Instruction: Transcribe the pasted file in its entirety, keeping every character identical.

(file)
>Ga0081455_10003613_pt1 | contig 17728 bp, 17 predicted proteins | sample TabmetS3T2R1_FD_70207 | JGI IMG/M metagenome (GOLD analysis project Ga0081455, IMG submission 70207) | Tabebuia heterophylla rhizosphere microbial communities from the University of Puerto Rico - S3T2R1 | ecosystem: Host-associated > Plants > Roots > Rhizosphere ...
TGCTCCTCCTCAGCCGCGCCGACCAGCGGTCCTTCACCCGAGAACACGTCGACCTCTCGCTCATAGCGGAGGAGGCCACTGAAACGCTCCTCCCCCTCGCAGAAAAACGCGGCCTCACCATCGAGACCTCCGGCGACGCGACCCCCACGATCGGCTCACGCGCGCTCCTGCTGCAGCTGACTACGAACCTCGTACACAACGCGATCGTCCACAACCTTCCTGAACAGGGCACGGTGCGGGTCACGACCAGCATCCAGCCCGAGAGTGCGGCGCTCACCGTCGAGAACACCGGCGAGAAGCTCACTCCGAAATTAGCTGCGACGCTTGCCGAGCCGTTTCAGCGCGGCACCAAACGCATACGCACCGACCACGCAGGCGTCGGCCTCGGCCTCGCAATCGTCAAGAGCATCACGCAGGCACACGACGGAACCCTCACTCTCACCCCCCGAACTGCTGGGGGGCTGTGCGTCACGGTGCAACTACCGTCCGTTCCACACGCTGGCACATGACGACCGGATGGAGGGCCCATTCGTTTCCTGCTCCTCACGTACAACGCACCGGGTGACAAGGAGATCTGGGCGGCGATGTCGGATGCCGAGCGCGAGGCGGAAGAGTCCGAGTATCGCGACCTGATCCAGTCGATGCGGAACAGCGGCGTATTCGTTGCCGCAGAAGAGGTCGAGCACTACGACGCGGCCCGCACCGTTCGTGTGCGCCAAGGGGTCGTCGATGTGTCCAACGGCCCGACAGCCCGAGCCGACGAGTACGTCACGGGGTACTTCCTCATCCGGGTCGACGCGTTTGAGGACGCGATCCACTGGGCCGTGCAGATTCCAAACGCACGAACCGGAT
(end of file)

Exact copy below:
>Ga0081455_10003613_pt1 | contig 17728 bp, 17 predicted proteins | sample TabmetS3T2R1_FD_70207 | JGI IMG/M metagenome (GOLD analysis project Ga0081455, IMG submission 70207) | Tabebuia heterophylla rhizosphere microbial communities from the University of Puerto Rico - S3T2R1 | ecosystem: Host-associated > Plants > Roots > Rhizosphere ...
TGCTCCTCCTCAGCCGCGCCGACCAGCGGTCCTTCACCCGAGAACACGTCGACCTCTCGCTCATAGCGGAGGAGGCCACTGAAACGCTCCTCCCCCTCGCAGAAAAACGCGGCCTCACCATCGAGACCTCCGGCGACGCGACCCCCACGATCGGCTCACGCGCGCTCCTGCTGCAGCTGACTACGAACCTCGTACACAACGCGATCGTCCACAACCTTCCTGAACAGGGCACGGTGCGGGTCACGACCAGCATCCAGCCCGAGAGTGCGGCGCTCACCGTCGAGAACACCGGCGAGAAGCTCACTCCGAAATTAGCTGCGACGCTTGCCGAGCCGTTTCAGCGCGGCACCAAACGCATACGCACCGACCACGCAGGCGTCGGCCTCGGCCTCGCAATCGTCAAGAGCATCACGCAGGCACACGACGGAACCCTCACTCTCACCCCCCGAACTGCTGGGGGGCTGTGCGTCACGGTGCAACTACCGTCCGTTCCACACGCTGGCACATGACGACCGGATGGAGGGCCCATTCGTTTCCTGCTCCTCACGTACAACGCACCGGGTGACAAGGAGATCTGGGCGGCGATGTCGGATGCCGAGCGCGAGGCGGAAGAGTCCGAGTATCGCGACCTGATCCAGTCGATGCGGAACAGCGGCGTATTCGTTGCCGCAGAAGAGGTCGAGCACTACGACGCGGCCCGCACCGTTCGTGTGCGCCAAGGGGTCGTCGATGTGTCCAACGGCCCGACAGCCCGAGCCGACGAGTACGTCACGGGGTACTTCCTCATCCGGGTCGACGCGTTTGAGGACGCGATCCACTGGGCCGTGCAGATTCCAAACGCACGAACCGGAT